You probably knew her when she went by Chris Kapostasy and was the prime-time news anchor for NBC’s local affiliate, WNYT. Now at MSNBC, Chris Jansing, as she’s now known (it’s not a pen name; it’s her married name), is a big deal, serving as a senior national correspondent. And, as a recent story confirms, she has never forgotten her roots.
On December 15, Jansing reported a story on the after-effects of the COVID-19 pandemic, specifically, the number of people in the US who might go hungry as a result of joblessness and other factors (per Feeding America, one in six Americans or 50 million people, could suffer from food insecurity this year). Focusing in on what Americans are doing to help counteract food insecurity, Jansing conducted a feature interview with recent Capital Region Gives Back honoree Dominick Purnomo, who is the president of and co-founded Feed Albany, an organization that has set out to feed those who have been adversely affected by the pandemic, some of whom are unemployed restaurant employees and hospital staffers. (You can learn more about Purnomo’s amazing organization here.) “It was a big effort,” Purnomo told Jansing. “It started when restaurants were shut down across the country, many of us had refrigerators full of food that was going to spoil, so it began with just cleaning out our refrigerators, cleaning out our freezers, because our naïveté was that maybe this was going to last four weeks or six weeks, not 40 [weeks].”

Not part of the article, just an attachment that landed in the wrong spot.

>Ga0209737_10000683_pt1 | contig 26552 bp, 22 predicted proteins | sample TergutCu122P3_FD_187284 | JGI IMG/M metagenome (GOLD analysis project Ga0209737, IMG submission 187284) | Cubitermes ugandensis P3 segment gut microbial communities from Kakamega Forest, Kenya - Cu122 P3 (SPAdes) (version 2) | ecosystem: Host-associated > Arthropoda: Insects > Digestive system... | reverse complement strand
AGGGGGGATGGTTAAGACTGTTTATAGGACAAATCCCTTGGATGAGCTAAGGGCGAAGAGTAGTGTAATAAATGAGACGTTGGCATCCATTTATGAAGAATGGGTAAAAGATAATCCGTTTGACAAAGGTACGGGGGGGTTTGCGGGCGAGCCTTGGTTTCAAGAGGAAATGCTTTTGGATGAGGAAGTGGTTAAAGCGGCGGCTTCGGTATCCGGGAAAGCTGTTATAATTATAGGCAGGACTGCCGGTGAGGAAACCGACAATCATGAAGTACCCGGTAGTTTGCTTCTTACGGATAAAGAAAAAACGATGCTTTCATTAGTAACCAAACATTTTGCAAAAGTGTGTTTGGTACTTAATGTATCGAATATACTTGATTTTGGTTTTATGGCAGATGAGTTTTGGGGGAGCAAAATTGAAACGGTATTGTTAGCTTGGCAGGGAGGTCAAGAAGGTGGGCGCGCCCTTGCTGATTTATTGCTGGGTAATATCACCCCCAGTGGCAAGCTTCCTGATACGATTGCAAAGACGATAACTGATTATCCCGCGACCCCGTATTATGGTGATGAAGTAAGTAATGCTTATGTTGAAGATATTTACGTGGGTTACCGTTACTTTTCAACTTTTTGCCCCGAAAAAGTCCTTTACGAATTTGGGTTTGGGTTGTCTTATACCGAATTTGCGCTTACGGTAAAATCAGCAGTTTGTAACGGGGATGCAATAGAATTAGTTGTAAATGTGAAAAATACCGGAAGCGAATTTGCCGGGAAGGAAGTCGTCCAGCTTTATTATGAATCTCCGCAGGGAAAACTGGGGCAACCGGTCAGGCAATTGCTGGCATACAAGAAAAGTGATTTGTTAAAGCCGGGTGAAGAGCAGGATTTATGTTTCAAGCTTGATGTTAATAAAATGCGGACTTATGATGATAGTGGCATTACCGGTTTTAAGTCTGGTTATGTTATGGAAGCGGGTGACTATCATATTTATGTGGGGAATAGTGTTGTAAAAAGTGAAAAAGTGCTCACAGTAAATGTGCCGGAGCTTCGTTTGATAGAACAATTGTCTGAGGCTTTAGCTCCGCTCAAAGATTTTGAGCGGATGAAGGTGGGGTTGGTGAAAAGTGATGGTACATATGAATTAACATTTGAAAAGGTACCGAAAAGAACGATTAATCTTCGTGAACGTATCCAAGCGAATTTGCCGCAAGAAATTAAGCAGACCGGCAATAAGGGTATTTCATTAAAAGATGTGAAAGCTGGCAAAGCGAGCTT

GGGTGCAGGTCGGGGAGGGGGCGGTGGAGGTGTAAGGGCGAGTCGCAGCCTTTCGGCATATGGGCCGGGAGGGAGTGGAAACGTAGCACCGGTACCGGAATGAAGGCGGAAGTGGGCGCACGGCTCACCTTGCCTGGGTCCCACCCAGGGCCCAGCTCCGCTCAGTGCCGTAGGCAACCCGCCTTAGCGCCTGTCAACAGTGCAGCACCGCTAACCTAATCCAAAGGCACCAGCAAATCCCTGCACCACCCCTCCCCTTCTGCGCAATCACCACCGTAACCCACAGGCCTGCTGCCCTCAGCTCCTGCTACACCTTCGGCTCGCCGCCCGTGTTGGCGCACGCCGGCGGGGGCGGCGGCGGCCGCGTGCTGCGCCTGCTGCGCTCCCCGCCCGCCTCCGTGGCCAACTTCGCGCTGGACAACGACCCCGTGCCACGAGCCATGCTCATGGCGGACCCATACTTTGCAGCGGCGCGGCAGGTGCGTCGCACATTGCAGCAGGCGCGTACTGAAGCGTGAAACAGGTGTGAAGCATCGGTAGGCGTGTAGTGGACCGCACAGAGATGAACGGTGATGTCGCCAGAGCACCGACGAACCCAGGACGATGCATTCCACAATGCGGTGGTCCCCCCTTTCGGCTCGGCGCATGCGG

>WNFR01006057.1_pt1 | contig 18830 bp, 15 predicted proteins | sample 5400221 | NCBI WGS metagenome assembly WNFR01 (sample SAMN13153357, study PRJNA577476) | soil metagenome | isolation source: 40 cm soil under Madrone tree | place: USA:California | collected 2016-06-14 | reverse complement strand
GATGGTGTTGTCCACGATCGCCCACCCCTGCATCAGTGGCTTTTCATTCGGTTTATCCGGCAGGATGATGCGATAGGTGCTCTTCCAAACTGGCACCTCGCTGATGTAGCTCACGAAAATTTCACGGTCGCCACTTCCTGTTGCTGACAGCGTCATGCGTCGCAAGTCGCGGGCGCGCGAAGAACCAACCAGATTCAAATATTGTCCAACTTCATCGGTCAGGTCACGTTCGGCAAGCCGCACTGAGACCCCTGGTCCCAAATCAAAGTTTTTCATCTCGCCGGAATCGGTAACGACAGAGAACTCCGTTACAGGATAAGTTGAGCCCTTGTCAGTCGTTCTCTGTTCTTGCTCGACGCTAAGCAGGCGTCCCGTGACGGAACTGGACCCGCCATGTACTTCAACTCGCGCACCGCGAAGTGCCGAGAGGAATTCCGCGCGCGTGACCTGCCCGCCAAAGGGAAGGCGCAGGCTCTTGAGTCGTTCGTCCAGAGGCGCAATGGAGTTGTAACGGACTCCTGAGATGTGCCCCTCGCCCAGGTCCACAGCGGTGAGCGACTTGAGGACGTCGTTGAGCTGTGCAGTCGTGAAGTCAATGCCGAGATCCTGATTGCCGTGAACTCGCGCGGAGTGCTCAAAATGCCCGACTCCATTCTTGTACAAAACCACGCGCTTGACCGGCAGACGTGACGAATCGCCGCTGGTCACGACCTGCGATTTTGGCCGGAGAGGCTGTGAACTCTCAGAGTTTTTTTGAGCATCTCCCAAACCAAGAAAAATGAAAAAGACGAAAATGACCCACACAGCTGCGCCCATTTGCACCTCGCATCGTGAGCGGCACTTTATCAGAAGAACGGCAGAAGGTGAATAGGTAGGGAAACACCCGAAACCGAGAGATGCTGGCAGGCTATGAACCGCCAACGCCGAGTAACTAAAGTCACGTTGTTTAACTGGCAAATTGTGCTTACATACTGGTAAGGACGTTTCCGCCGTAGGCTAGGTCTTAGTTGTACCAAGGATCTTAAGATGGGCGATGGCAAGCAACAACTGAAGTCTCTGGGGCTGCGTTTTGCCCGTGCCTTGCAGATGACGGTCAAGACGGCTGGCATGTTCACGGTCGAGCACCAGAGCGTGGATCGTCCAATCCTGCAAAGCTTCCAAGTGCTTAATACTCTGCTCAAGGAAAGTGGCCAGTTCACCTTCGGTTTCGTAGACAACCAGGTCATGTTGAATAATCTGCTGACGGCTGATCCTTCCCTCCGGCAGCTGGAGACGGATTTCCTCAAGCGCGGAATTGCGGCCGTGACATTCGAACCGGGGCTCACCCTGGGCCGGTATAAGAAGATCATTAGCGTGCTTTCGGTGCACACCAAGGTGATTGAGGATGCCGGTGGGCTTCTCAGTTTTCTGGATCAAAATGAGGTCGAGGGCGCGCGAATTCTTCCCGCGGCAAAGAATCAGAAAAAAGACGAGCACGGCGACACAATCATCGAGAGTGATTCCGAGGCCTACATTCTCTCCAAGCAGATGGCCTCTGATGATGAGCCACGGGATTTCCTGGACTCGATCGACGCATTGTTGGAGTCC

Of course, Purnomo is himself in the local restaurant business, serving as wine director and co-owner of his family’s Albany restaurants, Yono’s and dp An American Brasserie, and Jansing also asked him about whether he thought his businesses would be able to make it through the pandemic winter without federal relief. “This is a matter of survival,” he told Jansing. “Ten percent of the US workforce works in restaurants. That’s 16.1 million people. We had 600,000 restaurants at the beginning of this pandemic, [and] we’ve lost over 10,000 so far. It’s only going to get worse this winter; many of us were able to survive on outdoor dining, we were able to survive on takeout and things like that, but the industry is holding on by a thread, and that thread is fraying heavily.” (Watch Purnomo’s full interview with Jansing here.)
Purnomo couldn’t have chosen a better week to get the word out, with restaurants’ outdoor dining now blanketed in a mountain of snow across the Capital Region.
For those interested in giving to Feed Albany, click here.